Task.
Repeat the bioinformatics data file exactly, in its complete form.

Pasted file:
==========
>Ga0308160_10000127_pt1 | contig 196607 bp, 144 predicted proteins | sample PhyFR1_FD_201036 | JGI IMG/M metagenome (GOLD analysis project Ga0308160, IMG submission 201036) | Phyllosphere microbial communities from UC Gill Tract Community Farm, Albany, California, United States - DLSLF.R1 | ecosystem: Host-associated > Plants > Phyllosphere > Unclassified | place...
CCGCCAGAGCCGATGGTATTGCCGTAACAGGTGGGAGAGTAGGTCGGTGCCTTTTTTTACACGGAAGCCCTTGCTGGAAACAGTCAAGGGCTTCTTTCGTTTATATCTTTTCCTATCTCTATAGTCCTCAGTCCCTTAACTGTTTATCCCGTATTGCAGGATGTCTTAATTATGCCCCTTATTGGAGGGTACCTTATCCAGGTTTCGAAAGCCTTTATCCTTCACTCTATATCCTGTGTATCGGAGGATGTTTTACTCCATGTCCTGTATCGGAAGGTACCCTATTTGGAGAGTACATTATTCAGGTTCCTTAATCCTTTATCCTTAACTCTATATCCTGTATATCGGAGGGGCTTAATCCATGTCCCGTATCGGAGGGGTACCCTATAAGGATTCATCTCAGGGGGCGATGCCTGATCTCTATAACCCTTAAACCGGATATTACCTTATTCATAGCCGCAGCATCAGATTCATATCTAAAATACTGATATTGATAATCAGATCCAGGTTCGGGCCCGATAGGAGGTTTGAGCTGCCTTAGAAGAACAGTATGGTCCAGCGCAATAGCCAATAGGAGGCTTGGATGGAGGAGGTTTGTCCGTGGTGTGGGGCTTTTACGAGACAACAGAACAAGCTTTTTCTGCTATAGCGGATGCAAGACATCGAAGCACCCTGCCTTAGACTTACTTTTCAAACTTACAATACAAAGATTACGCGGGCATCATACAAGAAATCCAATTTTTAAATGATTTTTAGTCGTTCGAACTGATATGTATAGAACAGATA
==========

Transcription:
>Ga0308160_10000127_pt1 | contig 196607 bp, 144 predicted proteins | sample PhyFR1_FD_201036 | JGI IMG/M metagenome (GOLD analysis project Ga0308160, IMG submission 201036) | Phyllosphere microbial communities from UC Gill Tract Community Farm, Albany, California, United States - DLSLF.R1 | ecosystem: Host-associated > Plants > Phyllosphere > Unclassified | place...
CCGCCAGAGCCGATGGTATTGCCGTAACAGGTGGGAGAGTAGGTCGGTGCCTTTTTTTACACGGAAGCCCTTGCTGGAAACAGTCAAGGGCTTCTTTCGTTTATATCTTTTCCTATCTCTATAGTCCTCAGTCCCTTAACTGTTTATCCCGTATTGCAGGATGTCTTAATTATGCCCCTTATTGGAGGGTACCTTATCCAGGTTTCGAAAGCCTTTATCCTTCACTCTATATCCTGTGTATCGGAGGATGTTTTACTCCATGTCCTGTATCGGAAGGTACCCTATTTGGAGAGTACATTATTCAGGTTCCTTAATCCTTTATCCTTAACTCTATATCCTGTATATCGGAGGGGCTTAATCCATGTCCCGTATCGGAGGGGTACCCTATAAGGATTCATCTCAGGGGGCGATGCCTGATCTCTATAACCCTTAAACCGGATATTACCTTATTCATAGCCGCAGCATCAGATTCATATCTAAAATACTGATATTGATAATCAGATCCAGGTTCGGGCCCGATAGGAGGTTTGAGCTGCCTTAGAAGAACAGTATGGTCCAGCGCAATAGCCAATAGGAGGCTTGGATGGAGGAGGTTTGTCCGTGGTGTGGGGCTTTTACGAGACAACAGAACAAGCTTTTTCTGCTATAGCGGATGCAAGACATCGAAGCACCCTGCCTTAGACTTACTTTTCAAACTTACAATACAAAGATTACGCGGGCATCATACAAGAAATCCAATTTTTAAATGATTTTTAGTCGTTCGAACTGATATGTATAGAACAGATA